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New York harbor crossing under way Sep 2011
Matthew Phair, TunnelTalk, New York Correspondent
Excavation is under way on a challenging under-crossing of New York's harbor. After long delays to address community opposition and logistical challenges, work has started on excavation of a new 9,460ft (2,883m) long siphon between Brooklyn and Staten Island to replace two existing smaller water lines.
Fig 1. Alignment of the new and existing harbor siphons

Fig 1. Alignment of the new and existing harbor siphons

Contractor Tully/OHL JV won the $300 million contract in June and has mobilized to site to start construction of the slurry wall shaft on Staten Island. Work on the Brooklyn shaft is not far behind. The installation of 26 piezometers, to measure water pressure, and inclinometers to measure ground movement above and around the tunnel and shaft excavations for collection of baseline data is also complete on Staten Island.
A Caterpillar mixed face EPB TBM will drive the 12ft (3.6m) diameter tunnel in highly variable clays and sands under full hydrostatic conditions. This is the first TBM to be ordered from Caterpillar following its acquisition of the Lovat manufacturing company in Canada. It is also the first use of EPB technology in New York City.
The TBM is designed specially for the difficult undersea drive and to withstand potential hydrostatic pressures of up to 8 bar. It is scheduled to arrive on site in January 2012 when it will launch from the 115ft deep, 28ft i.d. (35m x 8.5m) Staten Island shaft and drive toward the 80ft deep, 24ft i.d. (24.3m x 7.3m) Brooklyn shaft. Once under way, the US/Spanish Tully/OHL JV anticipates a TBM progress rate of 55ft (17m) per day.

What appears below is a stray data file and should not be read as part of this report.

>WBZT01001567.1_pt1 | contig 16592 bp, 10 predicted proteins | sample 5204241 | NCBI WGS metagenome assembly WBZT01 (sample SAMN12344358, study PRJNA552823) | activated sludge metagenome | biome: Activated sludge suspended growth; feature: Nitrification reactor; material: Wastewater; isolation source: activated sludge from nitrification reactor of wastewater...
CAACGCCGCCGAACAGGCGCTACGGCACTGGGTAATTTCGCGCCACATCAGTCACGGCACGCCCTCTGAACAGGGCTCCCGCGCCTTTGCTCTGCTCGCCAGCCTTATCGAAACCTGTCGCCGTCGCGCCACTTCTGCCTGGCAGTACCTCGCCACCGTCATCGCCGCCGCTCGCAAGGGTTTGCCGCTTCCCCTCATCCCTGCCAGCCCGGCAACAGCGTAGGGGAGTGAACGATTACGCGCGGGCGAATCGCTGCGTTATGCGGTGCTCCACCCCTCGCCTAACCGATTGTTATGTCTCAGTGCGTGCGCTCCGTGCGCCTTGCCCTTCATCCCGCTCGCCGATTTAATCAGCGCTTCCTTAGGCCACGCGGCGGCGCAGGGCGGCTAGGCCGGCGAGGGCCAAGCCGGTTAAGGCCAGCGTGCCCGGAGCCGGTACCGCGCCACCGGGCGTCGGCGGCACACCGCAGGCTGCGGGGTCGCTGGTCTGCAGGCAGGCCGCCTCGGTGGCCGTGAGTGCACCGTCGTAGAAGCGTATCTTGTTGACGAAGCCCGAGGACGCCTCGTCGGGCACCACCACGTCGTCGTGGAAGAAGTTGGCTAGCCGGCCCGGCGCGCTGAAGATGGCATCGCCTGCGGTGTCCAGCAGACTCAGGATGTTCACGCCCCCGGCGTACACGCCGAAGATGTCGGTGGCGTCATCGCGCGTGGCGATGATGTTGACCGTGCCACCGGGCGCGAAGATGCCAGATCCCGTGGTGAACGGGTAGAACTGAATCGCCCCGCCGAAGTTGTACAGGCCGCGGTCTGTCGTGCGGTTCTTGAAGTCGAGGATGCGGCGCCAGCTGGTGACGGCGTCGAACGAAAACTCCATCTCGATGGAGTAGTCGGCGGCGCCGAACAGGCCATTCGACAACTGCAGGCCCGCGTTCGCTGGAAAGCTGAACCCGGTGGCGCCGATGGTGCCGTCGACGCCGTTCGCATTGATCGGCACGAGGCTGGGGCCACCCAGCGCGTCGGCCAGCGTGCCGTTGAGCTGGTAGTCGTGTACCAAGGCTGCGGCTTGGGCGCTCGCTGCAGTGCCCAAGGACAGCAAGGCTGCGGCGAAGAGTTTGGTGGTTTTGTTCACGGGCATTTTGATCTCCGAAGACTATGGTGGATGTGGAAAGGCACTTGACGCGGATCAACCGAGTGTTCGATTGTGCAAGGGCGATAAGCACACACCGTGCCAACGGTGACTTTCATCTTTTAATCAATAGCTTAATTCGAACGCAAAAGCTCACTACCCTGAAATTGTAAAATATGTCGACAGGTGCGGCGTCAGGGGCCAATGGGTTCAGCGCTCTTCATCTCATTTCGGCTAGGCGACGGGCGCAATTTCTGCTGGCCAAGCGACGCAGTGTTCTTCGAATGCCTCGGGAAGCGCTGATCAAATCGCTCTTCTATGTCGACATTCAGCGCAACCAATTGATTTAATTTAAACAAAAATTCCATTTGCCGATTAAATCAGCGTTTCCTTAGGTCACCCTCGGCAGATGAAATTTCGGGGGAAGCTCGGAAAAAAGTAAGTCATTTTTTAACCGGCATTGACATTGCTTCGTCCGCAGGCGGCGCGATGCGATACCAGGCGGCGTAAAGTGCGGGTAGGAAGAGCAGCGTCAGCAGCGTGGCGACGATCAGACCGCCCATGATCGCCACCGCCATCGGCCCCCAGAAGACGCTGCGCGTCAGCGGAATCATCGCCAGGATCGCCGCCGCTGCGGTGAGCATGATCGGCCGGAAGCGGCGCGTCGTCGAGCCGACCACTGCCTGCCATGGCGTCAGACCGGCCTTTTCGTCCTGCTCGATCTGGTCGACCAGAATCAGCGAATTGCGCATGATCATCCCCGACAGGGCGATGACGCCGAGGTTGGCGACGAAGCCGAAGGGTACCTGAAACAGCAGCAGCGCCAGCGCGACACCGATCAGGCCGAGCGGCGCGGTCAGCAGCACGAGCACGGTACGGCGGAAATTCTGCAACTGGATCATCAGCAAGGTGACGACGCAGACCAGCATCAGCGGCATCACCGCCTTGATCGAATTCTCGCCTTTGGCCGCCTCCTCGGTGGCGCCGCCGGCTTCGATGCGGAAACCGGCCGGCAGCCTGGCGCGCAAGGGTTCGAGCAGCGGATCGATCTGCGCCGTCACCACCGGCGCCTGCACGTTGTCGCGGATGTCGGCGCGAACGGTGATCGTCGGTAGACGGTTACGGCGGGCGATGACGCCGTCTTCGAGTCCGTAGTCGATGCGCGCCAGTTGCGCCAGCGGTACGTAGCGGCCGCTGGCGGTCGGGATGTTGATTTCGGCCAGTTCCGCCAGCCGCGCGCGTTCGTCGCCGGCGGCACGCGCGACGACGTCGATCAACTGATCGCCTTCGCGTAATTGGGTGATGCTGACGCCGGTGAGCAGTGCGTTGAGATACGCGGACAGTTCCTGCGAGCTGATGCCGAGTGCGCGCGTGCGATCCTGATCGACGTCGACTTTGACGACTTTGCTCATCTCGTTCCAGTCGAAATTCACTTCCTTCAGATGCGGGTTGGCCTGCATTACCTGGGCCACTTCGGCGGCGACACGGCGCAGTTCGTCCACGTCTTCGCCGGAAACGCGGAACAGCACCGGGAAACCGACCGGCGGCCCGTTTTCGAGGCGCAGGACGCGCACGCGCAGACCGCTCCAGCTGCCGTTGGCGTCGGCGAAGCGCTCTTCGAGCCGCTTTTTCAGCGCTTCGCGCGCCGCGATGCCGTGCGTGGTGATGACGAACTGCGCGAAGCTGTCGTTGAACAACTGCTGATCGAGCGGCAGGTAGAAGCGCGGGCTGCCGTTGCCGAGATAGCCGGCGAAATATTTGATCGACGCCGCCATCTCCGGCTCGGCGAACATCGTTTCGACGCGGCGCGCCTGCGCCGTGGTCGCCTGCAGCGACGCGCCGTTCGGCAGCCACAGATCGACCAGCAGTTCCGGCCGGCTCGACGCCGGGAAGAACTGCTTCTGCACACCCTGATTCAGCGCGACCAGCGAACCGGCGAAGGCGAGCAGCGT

Designed by CDM/Hatch Mott McDonald, the new siphon is part of a New York/New Jersey harbor deepening project. Dredging to a depth of 54ft below mean low water level will expose the existing siphons, which were laid in trenches on the bottom of the harbor in the early 1900s. The CDM/Hatch Mott MacDonald provided engineering services to the New York City Economic Development Corporation (NYCEDC) which is managing the project on behalf of the New York City Department of Environmental Protection (NYCDEP) and the owner of the siphons. Subsurface investigations along the alignment included 38 marine borings, 36 shaft and lands side borings, pressuremeter tests at nine locations, and field vane shear tests at eight locations.
The new siphon will be finished with a backfilled 72in welded-steel water pipe. Full backfill around the riser pipes in the shafts will also be installed. Water transmission mains connecting the tunnel to the existing system will be constructed in open cut. Microtunnelling will drive two crossings, about 325ft and 120ft (99m and 37m) long, under the Staten Island Railroad.
Once the new tunnel is complete, the existing siphons will be decommissioned and abandoned. The new tunnel will serve as a backup to the 900ft deep Richmond main water tunnel that was built under the harbor between Brooklyn to Staten Island in the 1960s through hard rock.
LiRo is acting as Construction Manager for the project, which, when complete, will provide five million gallons of water per day to Staten Island under normal conditions and as much as 150 million gallons per day in emergency conditions.
Tunnel excavation is anticipated to being in spring of 2012 with substantial completion achieved in 2014.
Reference
Contractors call for risky NY Harbor crossing - TunnelTalk, Sep 2009
Caterpillar's strategy for Lovat TBMs - TunnelTalk, April 2010

           

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